They say sugar should be prescribed as a treatment to shock.

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Yesterday I made cut out biscuits for the first time and turned them into edible Christmas tree decorations which was also a first attempt (as is blatantly obvious by the somewhat dodgy icing job). I have been dying to try this and some other festive baking ideas so I planned a day of Christmas baking and enlisted a partner in crime, my friend Dawn (the same one that introduced me to Nigella’s Glitzy Chocolate Puddings and is the only person I know who gets quite as over excited about these things as I do).

Well after baking and icing something like 50 biscuits, giggling our way through the entire process and getting side tracked making mulled wine along the way, we didn’t get around to any of the other recipes besides a rather unsuccessful attempt at hokey pokey (Nigella’s honey comb recipe). I’m going to have to give that another go before I can share any useful information as ours turned out as a tasty but never-ending  jaw snapping creation rather than something like the crisp centre of a Crunchie bar. Having scoured the internet to pin down our mistake the only advice we could find was perhaps our sugar mixture wasn’t hot enough or we added too much golden syrup but if there’s anyone reading this who has perfected the art of honey comb please feel free to make suggestions as I dont think my jaw can cope with another failed attempt.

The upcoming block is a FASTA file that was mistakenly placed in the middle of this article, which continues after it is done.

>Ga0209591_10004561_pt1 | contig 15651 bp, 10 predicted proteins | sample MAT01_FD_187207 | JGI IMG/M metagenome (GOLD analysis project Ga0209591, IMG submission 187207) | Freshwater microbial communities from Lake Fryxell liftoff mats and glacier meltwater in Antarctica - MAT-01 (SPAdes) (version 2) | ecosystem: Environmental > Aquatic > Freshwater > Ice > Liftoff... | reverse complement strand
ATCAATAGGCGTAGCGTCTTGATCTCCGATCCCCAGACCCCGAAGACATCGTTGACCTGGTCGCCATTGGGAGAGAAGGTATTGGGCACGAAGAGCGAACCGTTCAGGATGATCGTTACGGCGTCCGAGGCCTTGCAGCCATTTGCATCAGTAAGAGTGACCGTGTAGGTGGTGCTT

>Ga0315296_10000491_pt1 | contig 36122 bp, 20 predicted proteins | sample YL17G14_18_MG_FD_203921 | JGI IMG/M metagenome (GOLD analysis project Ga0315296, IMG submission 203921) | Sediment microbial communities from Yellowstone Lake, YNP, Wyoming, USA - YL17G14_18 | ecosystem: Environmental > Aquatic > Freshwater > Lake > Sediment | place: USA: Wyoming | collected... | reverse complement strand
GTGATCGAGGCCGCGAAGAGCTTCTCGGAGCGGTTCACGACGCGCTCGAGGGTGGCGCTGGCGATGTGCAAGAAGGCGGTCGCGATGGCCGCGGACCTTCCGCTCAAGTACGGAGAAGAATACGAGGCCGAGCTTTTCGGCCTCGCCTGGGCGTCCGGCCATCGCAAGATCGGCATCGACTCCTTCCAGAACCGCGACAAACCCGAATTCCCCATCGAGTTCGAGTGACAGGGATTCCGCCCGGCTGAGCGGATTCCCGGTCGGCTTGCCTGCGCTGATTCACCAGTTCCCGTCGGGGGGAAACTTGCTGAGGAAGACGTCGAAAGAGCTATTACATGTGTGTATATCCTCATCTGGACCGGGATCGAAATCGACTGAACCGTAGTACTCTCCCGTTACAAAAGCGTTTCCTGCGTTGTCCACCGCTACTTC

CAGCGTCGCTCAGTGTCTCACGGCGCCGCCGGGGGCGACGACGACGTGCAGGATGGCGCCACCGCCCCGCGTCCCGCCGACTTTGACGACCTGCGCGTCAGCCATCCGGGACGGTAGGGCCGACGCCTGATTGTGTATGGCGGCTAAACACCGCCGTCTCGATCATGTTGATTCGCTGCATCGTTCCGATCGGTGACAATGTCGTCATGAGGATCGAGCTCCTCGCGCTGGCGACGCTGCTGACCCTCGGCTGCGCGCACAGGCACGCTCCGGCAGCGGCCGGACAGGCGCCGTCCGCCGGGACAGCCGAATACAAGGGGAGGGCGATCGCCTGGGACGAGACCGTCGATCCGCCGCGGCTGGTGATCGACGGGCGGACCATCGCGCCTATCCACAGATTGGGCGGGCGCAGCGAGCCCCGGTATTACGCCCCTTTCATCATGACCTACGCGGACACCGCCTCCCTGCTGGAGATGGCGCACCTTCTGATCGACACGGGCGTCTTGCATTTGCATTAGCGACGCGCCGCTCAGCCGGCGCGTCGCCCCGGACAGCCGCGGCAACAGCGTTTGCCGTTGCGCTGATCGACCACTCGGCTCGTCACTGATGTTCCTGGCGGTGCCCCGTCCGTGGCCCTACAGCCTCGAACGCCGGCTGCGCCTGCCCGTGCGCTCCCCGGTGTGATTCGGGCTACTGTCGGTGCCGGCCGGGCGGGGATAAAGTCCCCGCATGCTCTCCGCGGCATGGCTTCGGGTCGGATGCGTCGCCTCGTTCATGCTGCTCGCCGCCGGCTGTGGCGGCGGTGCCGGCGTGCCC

Back to the biscuits. We used a Nigella recipe from my December copy of Delicious magazine (this post is unintentionally turning to into an ode to Nigella) but made a few minor tweaks. We omitted the black pepper as we werent trying to deter small children from nicking them off the tree and added a few other spices for extra christmas-ness. We also made our own royal icing as we didnt have the ready made kind which Nigella suggests you use. I got my Christmas biscuit cutters from Amazon for pennies and a very handy squeezy piping bottle from Lakeland which I would definitely recommend as a handy tool (alternatively you could use a piping bag).

I have to say its not easy work making these and you need to make sure you have plenty of time to do all the icing (a partner for moral support makes it less of a chore) but you can’t get prettier decorations. They’re so Christmassy I’m going to enter them into the Most Wanted Yule-blog Bake Off just for fun. I doubt they will win any prizes for professional baking but I quite like the fact that they look so home made. Now I just have to resist the urge to keep wandering up and nibbling my Christmas tree!

Christmas Tree Biscuits